Sorcery Saga: Curse of the Great Curry God marks the first new entry in the previously Japanese-only Madou Monogatari series. Released in Japan as Sei Madou Monogatari, Compile Heart/Aksys’ latest entry to the series shies away from the first-person dungeon crawling perspective and instead opts for a more specialized roguelike scenario. As Compile Heart’s first localized project for the Playstation Vita, is Sorcery Saga: Curse of the Great Curry God spicy enough to entice players, or is better left simmering?
Sorcery Saga opens up with the charismatic heroine Pupuru on the morning of her midterm. Through sheer perseverance (and a lucky pencil), she manages to ace one of her midterms, one that bestows the highest score the honor to travel to a special tower and retrieve an orb for her teacher. After a brief but concise tutorial, she makes her way to the top only to find that instead of an orb lying in wait, there’s a magical beast named Kuu (surely based off of the sounds it makes) that seems to have eaten the orb in addition to an old tome of curry recipes. Rather than taking Pupuru’s word for it, her teacher opts to suspend her, giving Pupuru free time to explore just what lies in that book she discovered.
From that point on, Sorcery Saga: Curse of the Great Curry God doesn’t opt for some grandiose scheme to save the world or rescue a kidnapped prince. No, Pupuru’s quest is solely to crack the code of what’s inside that tome she found and make a batch of the “Legendary Magic Curry.” Along the way, Pupuru meets a number of eclectic characters, ranging from a small time curry chef that’s losing customers to the evil mega corporate curry chain just down the block, a fortune-teller that seems to know how to translate Pupuru’s tome and track down the missing ingredients, and a demon prince that’s fallen in love with Pupuru on first sight despite having a fiancee in tow. It’s the same sort of whimsical adventure you’d expect from a mainstay Atelier or NIS title, only with a spicy curry motif.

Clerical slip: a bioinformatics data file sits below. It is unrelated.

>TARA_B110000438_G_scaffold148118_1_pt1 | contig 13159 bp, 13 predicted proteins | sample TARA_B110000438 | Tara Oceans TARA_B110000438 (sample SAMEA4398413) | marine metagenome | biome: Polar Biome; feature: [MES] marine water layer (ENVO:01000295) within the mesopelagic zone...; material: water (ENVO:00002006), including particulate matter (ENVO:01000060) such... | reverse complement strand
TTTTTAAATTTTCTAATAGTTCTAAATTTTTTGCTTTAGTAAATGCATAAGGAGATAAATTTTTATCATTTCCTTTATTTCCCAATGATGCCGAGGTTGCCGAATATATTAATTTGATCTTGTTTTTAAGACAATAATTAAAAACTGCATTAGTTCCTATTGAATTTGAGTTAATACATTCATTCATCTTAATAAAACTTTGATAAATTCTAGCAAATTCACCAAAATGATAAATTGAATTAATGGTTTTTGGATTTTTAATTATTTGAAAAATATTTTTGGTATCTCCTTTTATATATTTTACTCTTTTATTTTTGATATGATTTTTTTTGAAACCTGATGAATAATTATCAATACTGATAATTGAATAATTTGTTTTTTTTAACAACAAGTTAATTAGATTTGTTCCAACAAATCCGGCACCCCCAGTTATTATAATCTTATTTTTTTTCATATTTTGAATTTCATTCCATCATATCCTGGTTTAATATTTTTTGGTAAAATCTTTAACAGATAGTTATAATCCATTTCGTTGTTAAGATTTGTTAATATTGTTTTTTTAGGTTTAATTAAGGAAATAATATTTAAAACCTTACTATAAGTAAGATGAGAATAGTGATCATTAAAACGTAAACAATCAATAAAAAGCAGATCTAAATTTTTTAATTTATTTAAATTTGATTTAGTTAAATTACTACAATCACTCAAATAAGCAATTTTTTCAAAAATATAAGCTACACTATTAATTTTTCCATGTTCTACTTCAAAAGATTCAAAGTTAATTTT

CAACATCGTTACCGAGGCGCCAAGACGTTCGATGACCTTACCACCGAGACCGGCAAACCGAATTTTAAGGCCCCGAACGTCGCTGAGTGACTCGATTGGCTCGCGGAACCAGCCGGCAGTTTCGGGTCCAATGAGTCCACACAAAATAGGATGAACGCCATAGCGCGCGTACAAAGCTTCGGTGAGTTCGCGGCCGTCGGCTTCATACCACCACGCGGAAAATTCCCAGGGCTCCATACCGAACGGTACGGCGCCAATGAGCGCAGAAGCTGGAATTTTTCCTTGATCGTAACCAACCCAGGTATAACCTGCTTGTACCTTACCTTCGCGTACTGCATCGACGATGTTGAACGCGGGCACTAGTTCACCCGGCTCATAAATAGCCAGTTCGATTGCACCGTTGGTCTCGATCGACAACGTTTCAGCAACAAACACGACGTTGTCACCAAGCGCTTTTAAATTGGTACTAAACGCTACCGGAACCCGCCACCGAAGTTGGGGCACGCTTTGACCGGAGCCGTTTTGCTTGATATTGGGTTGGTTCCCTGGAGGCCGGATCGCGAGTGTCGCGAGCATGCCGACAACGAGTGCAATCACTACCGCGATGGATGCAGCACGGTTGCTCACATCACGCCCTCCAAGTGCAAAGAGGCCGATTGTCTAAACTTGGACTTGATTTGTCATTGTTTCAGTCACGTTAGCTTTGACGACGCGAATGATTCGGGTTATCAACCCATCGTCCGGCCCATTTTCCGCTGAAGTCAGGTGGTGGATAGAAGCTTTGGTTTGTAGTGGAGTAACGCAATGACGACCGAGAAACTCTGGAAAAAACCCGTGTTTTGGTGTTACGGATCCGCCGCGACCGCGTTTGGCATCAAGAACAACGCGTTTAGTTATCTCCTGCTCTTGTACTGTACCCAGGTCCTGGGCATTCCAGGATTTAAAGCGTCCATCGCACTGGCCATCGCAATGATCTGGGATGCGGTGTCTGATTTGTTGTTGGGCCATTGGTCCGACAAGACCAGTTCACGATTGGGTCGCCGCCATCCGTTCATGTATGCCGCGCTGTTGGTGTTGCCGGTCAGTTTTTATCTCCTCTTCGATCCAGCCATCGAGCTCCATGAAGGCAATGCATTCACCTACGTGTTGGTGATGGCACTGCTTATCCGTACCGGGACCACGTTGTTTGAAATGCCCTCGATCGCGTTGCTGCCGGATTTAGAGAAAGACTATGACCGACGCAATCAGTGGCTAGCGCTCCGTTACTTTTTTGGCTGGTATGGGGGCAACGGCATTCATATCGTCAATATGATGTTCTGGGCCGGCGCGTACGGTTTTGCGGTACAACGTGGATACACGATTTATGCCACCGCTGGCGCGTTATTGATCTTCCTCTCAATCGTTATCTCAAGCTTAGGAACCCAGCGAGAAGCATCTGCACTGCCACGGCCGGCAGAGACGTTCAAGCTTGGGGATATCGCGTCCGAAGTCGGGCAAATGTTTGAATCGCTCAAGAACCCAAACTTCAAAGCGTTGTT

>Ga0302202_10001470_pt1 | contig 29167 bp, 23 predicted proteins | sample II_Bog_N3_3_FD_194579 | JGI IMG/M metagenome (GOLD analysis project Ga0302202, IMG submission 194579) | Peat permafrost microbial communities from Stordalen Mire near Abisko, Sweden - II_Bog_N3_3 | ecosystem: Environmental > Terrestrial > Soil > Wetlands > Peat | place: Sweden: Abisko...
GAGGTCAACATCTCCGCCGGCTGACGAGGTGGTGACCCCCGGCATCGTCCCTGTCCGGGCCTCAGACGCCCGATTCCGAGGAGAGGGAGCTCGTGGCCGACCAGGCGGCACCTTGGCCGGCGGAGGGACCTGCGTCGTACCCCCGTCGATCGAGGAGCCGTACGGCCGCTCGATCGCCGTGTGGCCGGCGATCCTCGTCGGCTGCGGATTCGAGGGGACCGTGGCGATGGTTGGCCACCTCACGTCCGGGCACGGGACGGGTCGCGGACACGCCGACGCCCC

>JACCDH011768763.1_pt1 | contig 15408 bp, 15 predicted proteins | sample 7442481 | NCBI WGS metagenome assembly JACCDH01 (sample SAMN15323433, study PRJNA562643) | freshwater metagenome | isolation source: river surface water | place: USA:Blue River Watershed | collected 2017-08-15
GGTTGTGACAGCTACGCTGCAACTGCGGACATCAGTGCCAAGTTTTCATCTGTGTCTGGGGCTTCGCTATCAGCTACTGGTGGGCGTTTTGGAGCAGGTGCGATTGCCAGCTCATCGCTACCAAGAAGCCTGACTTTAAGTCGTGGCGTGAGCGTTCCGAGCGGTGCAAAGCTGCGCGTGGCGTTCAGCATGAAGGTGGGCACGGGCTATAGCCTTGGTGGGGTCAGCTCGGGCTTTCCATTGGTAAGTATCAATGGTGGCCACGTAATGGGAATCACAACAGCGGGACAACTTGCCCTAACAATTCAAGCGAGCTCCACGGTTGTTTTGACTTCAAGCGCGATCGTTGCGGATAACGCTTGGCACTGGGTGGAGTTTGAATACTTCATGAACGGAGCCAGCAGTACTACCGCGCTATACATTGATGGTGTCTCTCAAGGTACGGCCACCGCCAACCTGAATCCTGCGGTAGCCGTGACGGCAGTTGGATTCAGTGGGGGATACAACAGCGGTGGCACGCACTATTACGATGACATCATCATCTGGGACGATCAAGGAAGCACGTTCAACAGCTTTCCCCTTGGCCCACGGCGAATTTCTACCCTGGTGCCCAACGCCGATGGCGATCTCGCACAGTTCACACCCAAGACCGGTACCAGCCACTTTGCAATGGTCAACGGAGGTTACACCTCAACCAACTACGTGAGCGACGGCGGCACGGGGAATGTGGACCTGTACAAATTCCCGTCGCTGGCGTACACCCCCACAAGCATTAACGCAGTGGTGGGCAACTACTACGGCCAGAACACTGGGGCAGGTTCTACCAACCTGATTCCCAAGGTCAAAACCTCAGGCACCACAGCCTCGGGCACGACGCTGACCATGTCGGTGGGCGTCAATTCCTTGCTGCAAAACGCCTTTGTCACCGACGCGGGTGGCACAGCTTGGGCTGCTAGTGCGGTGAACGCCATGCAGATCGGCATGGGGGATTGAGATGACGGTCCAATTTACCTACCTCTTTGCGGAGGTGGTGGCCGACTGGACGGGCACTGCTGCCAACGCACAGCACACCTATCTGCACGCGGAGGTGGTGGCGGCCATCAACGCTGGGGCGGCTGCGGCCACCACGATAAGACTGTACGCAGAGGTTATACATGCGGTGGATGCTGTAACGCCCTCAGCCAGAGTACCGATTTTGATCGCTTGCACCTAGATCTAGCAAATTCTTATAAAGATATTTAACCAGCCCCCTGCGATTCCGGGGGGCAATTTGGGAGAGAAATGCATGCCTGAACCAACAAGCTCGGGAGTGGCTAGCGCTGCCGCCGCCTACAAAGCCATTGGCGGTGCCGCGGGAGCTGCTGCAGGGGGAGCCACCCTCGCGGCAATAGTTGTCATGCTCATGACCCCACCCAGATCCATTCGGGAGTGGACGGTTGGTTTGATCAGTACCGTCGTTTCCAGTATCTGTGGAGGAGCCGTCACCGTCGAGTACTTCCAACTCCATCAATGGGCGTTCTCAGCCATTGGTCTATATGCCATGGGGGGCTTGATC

Sorcery Saga has its own distinctive charm that rubs off on all of the characters pretty well. Each of the characters engage in pretty casual dialogue with one another while each having their own personality in the text. Aksys did a phenomenal job with the translation and keeping the spirit of the original Japanese conversations alive (the Japanese audio dub is still available for those that are curious). The music is also another strong point of the game. So many of the tracks are filled with just a sheer sense of whimsy that mesh together with bits of English and Japanese to create some fairly catchy tunes. If you find yourself on a trapped dungeon floor that’s completely overrun with monsters, you’ll see what I mean.
With a ‘Curse of the Great Curry God’ directly in the title, you’d expect there to be a few references to curry here and there. No, instead Sorcery Saga opts to drench your whole experience with the stuff. From a forgotten religion that used to worship the gods of curry to a crafting system solely dedicated to whipping up batches of curry on the fly, there’s no shortage of the stuff. The only thing in more abundance in the dialogue are euphemisms and light-hearted dialogue. Lewd dialogue and innuendos are in no short supply during conversations, so you may find yourself wanting to skip past some skits if the action gets a little too heated.
Getting right down to business, Sorcery Saga: Curse of the Great Curry God is another entry in the famed Roguelike-style of RPG. Randomly generated maps and traps, turn-based gameplay, and a steep penalty for death that involves losing all of your gear. If you recall my review from last month on The Guided Fate Paradox, this is another similar title. Sorcery Saga takes a step back from the NIS-tried and true method of powerleveling and instead strips it all down to the basics.Sorcery Saga: Curse of the Great Curry God (PS Vita) Review,